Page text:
Blood vessels and the immune system talk to each other; implications for cancer treatment

Blood vessels and the immune system talk to each other; implications for cancer treatment

Some cancer therapies aim at stopping tumor growth by affecting the blood vessels that nurture the tumor mass, while others act on the immune system attempting to eliminate the tumor. Researchers now have discovered that tumor blood vessels and the immune system influence each other's functions, and propose that considering these bilateral effects in cancer therapy might improve outcomes. The study appears in Nature.

"We are trying to uncover a more complete picture of the tumor microenvironment in breast cancer," said corresponding author. "The tumor environment includes tumor cells and other types of cells that are recruited to the tumor mass and help the tumor grow. Scientists have divided those cells into subpopulations and studied them separately. We think that for a more complete understanding of the entire tumor microenvironment we have to study it with all its cell types together. Here, we applied this approach and discovered for the first time connections between tumor blood vessels and the immune system."

Despite their abundance, tumor blood vessels perform their job poorly because their structure and functions are abnormal. For instance, they do not carry enough blood to the tumor which limits the amount of oxygen and nutrients and creates a harsh microenvironment that can stimulate some cancer cells to escape through gaps in blood vessels and lead to metastasis. Abnormal tumor blood vessels may also interfere with anti-tumor immune cells or drugs attempting to reach the tumor.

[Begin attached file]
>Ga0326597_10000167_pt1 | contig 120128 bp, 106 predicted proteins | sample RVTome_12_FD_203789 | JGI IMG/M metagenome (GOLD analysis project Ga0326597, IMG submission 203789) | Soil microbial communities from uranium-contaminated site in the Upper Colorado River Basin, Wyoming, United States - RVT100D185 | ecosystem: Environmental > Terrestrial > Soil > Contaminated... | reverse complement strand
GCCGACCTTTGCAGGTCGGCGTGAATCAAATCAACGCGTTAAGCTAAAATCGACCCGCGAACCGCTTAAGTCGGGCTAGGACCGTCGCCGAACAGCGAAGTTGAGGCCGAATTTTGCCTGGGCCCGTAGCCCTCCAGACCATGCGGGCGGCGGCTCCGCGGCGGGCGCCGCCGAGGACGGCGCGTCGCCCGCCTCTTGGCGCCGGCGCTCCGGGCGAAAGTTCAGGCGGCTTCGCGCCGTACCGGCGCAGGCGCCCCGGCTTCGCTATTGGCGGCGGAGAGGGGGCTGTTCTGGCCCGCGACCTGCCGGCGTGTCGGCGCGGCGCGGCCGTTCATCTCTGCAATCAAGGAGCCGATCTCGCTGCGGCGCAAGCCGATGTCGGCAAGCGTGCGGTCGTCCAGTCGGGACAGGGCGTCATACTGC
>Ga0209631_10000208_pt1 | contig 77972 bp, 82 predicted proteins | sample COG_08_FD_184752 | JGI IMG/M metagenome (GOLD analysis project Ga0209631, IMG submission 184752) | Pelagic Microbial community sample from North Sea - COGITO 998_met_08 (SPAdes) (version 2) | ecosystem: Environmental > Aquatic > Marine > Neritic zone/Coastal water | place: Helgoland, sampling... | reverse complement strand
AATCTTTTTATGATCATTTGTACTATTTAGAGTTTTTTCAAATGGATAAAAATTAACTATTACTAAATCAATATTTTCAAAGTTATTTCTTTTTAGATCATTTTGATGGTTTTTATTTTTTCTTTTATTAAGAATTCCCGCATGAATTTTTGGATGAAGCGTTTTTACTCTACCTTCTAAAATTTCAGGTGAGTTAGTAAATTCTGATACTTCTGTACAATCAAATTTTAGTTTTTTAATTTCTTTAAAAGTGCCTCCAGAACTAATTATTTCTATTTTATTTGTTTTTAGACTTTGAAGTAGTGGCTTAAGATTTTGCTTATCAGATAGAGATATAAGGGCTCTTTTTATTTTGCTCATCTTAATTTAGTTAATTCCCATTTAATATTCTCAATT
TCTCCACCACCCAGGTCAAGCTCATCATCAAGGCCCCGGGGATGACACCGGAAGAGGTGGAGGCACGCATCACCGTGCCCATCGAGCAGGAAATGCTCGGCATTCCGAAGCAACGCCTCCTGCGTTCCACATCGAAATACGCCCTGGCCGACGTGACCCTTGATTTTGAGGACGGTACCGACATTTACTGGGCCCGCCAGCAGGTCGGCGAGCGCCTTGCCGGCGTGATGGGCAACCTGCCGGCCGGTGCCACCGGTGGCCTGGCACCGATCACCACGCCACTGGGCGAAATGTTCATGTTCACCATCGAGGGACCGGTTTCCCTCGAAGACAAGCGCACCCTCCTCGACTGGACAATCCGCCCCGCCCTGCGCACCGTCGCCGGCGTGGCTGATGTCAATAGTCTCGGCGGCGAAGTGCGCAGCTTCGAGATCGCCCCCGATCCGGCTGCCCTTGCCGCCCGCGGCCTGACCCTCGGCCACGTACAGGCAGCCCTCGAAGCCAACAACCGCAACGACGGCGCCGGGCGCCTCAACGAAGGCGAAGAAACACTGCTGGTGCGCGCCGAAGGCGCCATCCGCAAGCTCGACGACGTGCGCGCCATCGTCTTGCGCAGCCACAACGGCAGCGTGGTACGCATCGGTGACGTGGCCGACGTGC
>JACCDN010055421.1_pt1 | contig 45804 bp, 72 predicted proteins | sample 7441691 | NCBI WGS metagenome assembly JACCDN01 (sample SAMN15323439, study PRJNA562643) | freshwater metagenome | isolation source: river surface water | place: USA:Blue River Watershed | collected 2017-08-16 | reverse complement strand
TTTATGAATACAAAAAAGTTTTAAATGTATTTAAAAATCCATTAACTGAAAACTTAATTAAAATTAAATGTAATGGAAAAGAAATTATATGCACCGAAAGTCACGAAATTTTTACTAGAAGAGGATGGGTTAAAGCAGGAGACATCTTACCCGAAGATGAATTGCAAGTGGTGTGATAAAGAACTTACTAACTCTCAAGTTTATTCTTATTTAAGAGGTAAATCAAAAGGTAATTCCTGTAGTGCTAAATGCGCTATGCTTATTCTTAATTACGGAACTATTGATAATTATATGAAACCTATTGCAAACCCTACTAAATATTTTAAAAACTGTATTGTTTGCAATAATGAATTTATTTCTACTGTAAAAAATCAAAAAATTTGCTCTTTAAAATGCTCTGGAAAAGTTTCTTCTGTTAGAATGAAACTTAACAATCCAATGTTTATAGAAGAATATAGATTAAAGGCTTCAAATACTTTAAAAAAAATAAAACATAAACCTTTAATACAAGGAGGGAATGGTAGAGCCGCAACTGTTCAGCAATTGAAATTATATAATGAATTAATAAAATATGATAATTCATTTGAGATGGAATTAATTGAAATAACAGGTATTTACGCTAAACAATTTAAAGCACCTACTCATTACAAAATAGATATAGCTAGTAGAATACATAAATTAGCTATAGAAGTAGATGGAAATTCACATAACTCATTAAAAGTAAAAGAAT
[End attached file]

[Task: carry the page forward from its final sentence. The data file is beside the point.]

Recently, restoring tumor blood vessels' function and structure to normal, a process called vessel normalization, has been considered a promising strategy to improve anti-blood vessel therapies. Vessel normalization can potentially limit or prevent cancer progression and metastasis, and improve the response to immunotherapy, chemotherapy and radiation therapy. However, little is known about how the tumor microenvironment regulates vessel normalization.

By applying their approach of studying the tumor microenvironment as a whole, researcehrs discovered that immune cells called T lymphocytes can promote the process of vessel normalization.

"The reciprocal regulation is also true," senior author said. "If we change the structure of the vasculature of the tumor toward vessel normalization, then we can also stimulate T cells to infiltrate the tumor. This bidirectional regulation between blood vessels and the immune system had not been elucidated before."

The researchers work suggests that therapies should consider not only, for instance, the presence of immune cells and their activities in the tumor microenvironment, but also the vascular structure of the tumor because it has implications of whether the tumor would be able to respond to immunotherapy.

"Our finding suggests that anti-cancer therapies toward the blood vessels most likely influence the anti-tumor immune response, and vice-versa. Therefore, there is a possibility that by combining the therapies we can achieve better outcomes," corresponding author said. "However, we are still far from having practical clinical solutions. We hope that our work will provide some therapeutic theoretical basis for those researchers using the two different therapies to collaborate and look at each other's biomarkers and therapeutic strategies."